The role of dietary silicon in bone health in humans is not known. In a cross-sectional, population-based study (2847 participants), associations between dietary silicon intake and BMD were investigated. Dietary silicon correlated positively and significantly with BMD at all hip sites in men and premenopausal women, but not in postmenopausal women, suggesting that increased silicon intake is associated with increased cortical BMD in these populations. INTRODUCTION: Osteoporosis is a burgeoning health and economic issue. Agents that promote bone formation are widely sought. Animal and cellular data suggest that the orthosilicate anion (i.e., dietary silicon) is involved in bone formation. The intake of silicon (Si, approximately 30 mg/day) is among the highest for trace elements in humans, but its contribution to bone health is not known. MATERIALS AND METHODS: In a cross-sectional, population-based study, we examined the association between silicon intake and bone mineral density (BMD) in 1251 men and 1596 pre- and postmenopausal women in the Framingham Offspring cohort (age, 30-87 years) at four hip sites and lumbar spine, adjusting for all potential confounding factors known to influence BMD and nutrient intake. RESULTS: Silicon intake correlated positively with adjusted BMD at four hip sites in men and premenopausal women, but not in postmenopausal women. No significant association was observed at the lumbar spine in any group. Categorical analysis by Si intake, or energy-adjusted Si intake, supported these findings, and showed large differences in BMD (up to 10%) between the highest (> 40 mg Si/day) and lowest (< 14 mg Si/day) quintiles of silicon intake. A significant association at the lumbar spine in men was also observed. Further analyses indicated that some of the effects seen for moderate consumption of alcoholic beverages on BMD might be attributed to Si intake. CONCLUSIONS: These findings suggest that higher dietary silicon intake in men and younger women may have salutary effects on skeletal health, especially cortical bone health, that has not been previously recognized. Confirmation of these results is being sought in a longitudinal study and by assessment of the influence of silicon intake on bone markers in this cohort.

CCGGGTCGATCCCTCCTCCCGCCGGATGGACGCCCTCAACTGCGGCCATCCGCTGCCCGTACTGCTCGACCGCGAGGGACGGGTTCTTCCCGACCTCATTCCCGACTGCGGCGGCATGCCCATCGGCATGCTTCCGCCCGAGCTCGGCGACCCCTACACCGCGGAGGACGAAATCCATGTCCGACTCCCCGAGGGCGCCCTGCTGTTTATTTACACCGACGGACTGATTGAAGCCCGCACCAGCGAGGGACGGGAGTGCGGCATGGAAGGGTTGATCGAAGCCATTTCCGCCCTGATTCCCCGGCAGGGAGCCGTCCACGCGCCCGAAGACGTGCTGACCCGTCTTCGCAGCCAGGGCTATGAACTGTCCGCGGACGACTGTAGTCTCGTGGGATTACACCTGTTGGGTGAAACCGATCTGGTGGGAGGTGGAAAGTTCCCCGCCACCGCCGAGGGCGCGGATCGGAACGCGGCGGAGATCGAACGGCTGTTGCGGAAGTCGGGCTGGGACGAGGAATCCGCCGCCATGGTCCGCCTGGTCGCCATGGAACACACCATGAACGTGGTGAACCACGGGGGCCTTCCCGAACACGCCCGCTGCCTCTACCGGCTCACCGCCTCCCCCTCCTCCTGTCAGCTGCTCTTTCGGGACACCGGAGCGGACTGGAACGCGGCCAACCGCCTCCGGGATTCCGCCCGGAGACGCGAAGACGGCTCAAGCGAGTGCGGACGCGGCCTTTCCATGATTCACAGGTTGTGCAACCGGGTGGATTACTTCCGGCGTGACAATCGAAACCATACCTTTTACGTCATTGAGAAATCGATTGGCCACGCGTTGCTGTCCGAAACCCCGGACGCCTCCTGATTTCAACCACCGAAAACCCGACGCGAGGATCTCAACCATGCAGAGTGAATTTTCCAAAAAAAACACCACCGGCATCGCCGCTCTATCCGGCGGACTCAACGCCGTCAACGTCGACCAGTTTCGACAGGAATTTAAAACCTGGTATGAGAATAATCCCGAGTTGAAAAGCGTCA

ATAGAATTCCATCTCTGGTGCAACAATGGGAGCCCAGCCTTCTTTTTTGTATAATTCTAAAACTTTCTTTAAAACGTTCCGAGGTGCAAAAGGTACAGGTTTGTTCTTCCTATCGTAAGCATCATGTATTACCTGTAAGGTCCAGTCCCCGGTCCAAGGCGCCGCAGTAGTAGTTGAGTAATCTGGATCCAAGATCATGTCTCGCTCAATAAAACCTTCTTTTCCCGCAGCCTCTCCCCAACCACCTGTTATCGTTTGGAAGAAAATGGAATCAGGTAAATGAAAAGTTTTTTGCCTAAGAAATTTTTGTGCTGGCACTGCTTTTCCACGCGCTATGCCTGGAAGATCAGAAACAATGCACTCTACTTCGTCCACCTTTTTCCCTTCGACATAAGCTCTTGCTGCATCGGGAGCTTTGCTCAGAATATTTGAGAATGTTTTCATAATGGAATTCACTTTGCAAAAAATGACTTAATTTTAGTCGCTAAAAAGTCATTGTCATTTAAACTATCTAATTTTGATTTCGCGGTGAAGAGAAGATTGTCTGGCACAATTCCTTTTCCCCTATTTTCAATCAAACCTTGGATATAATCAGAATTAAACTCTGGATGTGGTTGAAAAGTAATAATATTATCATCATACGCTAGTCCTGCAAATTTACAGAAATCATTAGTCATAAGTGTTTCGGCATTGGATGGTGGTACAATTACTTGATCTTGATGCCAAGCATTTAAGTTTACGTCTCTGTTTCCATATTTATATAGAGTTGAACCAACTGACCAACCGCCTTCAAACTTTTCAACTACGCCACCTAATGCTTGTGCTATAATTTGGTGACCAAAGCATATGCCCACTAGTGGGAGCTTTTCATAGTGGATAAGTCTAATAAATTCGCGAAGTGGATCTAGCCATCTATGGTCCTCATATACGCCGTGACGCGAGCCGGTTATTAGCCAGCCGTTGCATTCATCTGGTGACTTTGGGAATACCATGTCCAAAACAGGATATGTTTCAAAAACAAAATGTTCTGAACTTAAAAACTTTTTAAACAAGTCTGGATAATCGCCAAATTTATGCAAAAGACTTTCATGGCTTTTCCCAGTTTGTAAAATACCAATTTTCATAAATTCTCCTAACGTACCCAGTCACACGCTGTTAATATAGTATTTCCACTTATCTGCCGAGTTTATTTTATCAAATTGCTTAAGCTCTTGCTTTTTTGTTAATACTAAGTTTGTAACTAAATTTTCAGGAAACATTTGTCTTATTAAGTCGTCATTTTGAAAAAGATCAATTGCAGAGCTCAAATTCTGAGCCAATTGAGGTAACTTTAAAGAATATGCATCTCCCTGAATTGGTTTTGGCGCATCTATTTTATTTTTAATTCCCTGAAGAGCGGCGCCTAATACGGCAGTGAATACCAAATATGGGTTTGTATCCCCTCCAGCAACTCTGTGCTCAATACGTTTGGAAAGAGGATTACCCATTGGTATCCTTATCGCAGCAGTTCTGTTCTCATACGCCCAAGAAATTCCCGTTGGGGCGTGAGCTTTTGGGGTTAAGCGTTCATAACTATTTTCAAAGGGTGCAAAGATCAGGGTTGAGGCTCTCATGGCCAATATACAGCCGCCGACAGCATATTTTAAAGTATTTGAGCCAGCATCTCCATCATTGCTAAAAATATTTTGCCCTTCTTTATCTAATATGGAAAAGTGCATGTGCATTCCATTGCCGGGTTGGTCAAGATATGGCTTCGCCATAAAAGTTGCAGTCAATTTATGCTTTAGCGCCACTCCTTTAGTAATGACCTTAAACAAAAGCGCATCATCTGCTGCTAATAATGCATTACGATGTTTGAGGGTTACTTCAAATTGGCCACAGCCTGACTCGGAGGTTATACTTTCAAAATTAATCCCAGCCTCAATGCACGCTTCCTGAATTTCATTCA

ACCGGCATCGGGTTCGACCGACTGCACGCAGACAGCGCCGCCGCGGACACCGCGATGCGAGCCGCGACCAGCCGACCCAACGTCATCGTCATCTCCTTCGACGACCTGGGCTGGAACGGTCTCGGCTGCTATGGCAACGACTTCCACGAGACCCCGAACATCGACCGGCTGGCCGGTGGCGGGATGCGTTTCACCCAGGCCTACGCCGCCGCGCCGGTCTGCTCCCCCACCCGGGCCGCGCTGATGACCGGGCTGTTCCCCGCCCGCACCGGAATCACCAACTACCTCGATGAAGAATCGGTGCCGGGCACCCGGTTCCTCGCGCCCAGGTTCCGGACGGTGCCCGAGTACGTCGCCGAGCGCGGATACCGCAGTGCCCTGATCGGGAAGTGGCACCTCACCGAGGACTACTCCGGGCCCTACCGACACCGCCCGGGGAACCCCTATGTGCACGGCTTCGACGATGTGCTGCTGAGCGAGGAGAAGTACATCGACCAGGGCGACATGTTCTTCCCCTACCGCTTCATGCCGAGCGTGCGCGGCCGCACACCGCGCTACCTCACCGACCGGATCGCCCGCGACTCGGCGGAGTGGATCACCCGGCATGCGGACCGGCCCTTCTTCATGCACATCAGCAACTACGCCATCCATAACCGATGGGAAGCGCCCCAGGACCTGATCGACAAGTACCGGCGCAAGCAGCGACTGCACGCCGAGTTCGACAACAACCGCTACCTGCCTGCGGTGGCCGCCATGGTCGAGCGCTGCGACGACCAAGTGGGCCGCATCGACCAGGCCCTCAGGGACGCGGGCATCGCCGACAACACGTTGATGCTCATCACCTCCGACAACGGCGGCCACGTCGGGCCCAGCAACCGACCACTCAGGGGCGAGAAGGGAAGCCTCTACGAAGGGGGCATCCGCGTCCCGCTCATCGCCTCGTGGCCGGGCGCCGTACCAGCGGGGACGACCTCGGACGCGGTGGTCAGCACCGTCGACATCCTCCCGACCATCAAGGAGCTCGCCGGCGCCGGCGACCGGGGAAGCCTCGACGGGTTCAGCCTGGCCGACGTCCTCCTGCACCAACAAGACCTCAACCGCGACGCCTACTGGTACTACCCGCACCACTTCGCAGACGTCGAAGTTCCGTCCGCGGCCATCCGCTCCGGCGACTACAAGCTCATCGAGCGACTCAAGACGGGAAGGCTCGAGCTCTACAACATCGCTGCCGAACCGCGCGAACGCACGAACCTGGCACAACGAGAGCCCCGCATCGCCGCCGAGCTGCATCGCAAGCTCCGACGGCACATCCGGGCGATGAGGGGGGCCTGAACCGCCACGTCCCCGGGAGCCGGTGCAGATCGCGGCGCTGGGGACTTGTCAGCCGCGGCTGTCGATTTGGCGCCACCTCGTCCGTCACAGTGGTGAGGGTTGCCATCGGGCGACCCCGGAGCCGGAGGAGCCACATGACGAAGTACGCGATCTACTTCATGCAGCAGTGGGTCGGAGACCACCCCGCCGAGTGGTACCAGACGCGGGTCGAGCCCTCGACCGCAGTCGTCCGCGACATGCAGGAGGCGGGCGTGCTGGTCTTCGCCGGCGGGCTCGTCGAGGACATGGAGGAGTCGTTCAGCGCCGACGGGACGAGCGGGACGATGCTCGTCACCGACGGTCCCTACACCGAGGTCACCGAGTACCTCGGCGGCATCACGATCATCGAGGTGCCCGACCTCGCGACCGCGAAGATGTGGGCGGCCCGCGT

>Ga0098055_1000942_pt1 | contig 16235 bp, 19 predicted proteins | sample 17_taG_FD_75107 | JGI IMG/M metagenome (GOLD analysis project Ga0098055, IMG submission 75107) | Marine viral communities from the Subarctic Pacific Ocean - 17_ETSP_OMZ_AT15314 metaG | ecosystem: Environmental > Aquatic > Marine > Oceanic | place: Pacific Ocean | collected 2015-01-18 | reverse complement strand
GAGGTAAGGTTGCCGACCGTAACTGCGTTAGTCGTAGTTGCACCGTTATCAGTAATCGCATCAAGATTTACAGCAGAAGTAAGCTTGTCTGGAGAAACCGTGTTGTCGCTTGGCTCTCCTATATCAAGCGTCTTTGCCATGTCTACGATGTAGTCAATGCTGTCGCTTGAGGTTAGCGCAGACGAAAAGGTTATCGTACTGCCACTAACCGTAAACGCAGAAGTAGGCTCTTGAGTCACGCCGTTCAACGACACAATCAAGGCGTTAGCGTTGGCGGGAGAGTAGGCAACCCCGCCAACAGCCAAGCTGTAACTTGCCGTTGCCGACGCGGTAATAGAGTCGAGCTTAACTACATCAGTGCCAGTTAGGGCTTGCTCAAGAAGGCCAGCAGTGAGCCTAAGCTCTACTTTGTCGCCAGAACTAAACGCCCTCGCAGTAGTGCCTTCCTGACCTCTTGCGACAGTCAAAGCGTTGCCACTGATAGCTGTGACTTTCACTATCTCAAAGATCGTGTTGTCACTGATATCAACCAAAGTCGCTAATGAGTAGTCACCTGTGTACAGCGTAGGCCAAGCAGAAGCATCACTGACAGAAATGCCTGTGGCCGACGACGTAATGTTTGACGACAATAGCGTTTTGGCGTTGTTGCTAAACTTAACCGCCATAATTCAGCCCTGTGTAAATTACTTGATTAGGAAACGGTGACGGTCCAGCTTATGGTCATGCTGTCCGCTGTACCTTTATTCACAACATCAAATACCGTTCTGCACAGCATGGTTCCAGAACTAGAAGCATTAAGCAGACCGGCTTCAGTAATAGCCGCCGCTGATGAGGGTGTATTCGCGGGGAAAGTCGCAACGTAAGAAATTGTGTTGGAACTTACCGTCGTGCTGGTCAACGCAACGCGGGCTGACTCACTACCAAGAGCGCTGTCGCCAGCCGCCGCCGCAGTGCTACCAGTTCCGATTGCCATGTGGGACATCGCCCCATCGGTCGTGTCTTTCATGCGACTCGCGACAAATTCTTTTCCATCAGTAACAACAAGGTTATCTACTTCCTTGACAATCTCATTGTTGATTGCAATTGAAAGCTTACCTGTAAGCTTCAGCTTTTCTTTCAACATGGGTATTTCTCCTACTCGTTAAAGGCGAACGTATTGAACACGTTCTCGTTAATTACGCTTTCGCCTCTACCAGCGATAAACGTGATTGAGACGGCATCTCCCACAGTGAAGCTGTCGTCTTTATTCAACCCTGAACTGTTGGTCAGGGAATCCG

PMID: 14969400 [PubMed - indexed for MEDLINE]